The New York Times’ big piece on the lobbying careers of Fred Thompson’s sons turns out to be… eh.
Those of us who don’t have relatives in public office will furrow our brows a bit at how quickly and easily the Thompson sons moved into the world of lobbying once their dad was elected to the Senate. But I kept waiting for the “smoking gun” paragraph, the one that would demonstrate this article was based on something more than the public’s inherent distaste and distrust of those whose profession is compensated efforts to persuade public officials… and I’m still waiting. And these paragraphs seem to clear the Thompsons of any serious wrongdoing:
Tony Thompson said he lobbied mainly in Nashville and registered for only one Washington client, Lockheed Martin. He said he never lobbied the Senate or discussed clients with his father.
Daniel Thompson was registered as a lobbyist only at the state level, where he worked as executive director of a statewide business group, the Tennessee Business Roundtable. He was later also a paid consultant to his father’s political action committee. Daniel, too, declined to comment.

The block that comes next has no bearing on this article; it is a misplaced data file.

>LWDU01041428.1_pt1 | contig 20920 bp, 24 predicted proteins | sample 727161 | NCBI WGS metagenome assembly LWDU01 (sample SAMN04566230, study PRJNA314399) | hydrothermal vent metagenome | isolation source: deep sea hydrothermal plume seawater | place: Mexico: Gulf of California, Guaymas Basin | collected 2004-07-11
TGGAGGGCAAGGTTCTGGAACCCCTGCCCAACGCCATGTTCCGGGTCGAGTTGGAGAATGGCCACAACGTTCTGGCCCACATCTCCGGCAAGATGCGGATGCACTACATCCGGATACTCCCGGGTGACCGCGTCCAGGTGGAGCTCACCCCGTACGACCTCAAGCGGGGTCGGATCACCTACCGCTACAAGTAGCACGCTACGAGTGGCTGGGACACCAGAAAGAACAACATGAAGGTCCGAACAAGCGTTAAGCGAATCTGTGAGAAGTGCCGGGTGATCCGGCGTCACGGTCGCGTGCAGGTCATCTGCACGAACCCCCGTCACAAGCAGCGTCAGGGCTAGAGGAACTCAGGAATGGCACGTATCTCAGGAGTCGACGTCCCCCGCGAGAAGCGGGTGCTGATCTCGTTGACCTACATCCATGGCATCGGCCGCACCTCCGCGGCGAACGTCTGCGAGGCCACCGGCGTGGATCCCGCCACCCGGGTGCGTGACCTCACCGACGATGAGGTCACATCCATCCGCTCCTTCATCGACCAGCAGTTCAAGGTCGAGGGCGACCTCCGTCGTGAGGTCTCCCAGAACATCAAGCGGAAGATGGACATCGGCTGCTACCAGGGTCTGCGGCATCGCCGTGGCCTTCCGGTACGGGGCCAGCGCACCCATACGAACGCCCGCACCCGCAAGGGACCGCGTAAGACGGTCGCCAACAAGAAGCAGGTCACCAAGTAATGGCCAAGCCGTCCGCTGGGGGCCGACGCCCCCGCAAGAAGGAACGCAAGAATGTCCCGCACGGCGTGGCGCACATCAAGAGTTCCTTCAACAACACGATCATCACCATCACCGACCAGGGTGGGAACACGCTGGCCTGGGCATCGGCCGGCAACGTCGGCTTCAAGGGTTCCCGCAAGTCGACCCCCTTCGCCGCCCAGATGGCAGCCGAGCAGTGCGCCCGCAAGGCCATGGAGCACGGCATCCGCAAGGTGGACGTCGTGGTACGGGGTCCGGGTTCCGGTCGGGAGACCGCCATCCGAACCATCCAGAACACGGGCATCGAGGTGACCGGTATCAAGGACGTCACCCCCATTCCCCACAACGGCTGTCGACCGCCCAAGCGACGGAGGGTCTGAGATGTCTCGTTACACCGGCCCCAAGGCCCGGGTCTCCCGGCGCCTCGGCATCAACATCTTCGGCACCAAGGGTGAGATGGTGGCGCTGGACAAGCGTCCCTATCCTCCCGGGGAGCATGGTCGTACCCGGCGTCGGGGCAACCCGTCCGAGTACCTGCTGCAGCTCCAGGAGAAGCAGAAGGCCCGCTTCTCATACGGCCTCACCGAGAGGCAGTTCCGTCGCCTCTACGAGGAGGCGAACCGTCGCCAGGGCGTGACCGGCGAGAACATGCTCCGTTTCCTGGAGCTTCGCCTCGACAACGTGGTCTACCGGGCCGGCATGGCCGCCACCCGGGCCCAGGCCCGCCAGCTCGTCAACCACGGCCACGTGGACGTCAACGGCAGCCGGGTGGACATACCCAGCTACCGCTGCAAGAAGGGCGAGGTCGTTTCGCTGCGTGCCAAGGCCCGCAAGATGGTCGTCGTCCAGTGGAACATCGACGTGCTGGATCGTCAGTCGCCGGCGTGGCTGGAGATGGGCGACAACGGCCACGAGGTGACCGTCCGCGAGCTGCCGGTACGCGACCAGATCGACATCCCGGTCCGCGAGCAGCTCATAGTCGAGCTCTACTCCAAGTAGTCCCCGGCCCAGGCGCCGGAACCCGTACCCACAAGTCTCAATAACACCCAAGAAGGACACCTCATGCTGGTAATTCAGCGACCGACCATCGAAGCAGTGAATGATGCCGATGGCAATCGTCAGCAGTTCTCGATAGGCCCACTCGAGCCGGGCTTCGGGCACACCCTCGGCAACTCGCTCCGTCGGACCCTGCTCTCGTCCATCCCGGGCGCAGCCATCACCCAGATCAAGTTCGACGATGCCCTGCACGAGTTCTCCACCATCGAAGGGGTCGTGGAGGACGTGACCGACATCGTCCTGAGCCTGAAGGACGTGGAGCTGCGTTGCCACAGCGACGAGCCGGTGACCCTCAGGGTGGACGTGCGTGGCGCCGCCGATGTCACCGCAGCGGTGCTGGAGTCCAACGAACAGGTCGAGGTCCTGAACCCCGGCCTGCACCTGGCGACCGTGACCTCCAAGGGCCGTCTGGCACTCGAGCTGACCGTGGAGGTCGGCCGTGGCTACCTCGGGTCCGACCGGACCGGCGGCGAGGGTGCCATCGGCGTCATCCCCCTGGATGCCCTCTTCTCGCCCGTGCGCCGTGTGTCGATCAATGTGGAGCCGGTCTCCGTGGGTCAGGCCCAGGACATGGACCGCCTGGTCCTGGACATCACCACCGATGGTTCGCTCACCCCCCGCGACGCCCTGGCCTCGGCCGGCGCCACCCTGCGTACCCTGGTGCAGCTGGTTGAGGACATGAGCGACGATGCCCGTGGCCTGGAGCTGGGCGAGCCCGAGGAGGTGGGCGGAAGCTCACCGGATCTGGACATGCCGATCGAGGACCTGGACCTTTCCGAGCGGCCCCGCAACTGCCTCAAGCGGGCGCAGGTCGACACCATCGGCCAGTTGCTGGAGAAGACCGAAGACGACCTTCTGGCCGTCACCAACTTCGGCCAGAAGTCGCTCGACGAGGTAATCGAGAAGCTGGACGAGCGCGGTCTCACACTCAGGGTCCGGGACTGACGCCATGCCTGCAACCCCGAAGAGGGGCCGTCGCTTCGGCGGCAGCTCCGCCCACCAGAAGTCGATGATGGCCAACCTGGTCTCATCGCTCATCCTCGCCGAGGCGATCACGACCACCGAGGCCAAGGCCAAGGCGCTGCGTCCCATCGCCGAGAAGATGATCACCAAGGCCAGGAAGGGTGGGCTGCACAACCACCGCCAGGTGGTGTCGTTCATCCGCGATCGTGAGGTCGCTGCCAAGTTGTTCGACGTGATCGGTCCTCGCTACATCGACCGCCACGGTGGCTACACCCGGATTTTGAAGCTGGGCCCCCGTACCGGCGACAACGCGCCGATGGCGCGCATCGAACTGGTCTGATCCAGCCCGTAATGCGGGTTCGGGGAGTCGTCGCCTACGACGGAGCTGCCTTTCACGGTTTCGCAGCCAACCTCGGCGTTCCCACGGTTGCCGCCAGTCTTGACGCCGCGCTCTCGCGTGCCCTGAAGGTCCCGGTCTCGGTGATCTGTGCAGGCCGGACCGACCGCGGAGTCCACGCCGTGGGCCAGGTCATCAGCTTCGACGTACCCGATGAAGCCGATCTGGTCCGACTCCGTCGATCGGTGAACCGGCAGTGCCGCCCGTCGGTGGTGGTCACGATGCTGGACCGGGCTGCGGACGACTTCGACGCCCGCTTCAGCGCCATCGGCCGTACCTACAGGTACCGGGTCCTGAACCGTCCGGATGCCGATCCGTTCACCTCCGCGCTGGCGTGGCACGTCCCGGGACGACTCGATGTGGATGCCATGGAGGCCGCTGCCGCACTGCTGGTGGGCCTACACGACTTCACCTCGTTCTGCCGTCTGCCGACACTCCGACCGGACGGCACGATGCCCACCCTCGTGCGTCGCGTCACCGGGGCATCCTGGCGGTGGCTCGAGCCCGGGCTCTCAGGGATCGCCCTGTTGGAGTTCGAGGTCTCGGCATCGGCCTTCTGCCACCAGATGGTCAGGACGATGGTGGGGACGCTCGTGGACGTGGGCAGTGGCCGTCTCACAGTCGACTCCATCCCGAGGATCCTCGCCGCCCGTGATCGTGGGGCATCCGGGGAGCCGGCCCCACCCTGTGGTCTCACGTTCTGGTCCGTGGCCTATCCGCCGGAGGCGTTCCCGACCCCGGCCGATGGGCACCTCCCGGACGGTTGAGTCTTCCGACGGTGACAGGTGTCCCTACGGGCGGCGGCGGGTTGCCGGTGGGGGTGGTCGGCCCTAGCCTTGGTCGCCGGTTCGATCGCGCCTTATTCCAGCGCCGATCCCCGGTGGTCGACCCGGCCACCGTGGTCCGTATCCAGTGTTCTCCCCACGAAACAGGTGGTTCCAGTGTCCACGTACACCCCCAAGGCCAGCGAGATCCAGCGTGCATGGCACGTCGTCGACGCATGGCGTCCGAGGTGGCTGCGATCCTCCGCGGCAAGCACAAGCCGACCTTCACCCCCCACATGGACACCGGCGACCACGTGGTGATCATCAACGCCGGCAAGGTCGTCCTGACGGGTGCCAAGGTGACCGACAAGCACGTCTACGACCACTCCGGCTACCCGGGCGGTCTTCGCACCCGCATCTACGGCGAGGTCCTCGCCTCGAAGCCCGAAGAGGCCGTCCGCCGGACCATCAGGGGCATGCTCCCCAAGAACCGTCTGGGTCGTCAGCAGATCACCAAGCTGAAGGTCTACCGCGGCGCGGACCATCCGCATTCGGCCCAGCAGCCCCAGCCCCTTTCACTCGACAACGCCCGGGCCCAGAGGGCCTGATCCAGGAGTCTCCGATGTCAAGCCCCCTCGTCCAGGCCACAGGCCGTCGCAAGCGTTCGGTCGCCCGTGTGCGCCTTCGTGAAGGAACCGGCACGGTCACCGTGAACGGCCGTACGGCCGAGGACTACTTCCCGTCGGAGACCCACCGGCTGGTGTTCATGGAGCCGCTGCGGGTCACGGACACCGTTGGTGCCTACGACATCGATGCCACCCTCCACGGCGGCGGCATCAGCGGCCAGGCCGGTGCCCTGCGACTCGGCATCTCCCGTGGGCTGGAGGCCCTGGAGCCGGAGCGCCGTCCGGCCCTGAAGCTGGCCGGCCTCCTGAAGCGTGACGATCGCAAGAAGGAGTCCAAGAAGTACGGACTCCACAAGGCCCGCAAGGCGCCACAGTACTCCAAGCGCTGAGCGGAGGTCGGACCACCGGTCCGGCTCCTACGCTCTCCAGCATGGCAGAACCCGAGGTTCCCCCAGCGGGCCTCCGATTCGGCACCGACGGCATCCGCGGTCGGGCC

We’re left with a quote by an NYU professor saying that a lawmaker’s family members becoming lobbyists “creates the appearance that his family is exploiting his stature and position.”
Well, yeah. But I don’t remember New York Times front-page stories about Linda Daschle lobbying for the airlines.
Basically, the article amounts to a complaint about nepotism, in a race featuring a President’s wife (Hillary), an admiral’s son (McCain), a governor’s son (Romney), at least one son of a senator (Dodd) and maybe another (Gore). All of this to succeed the son of a President. We can lament how having well-connected parents can help someone get started in a competitve business, but that train left the station a long time ago.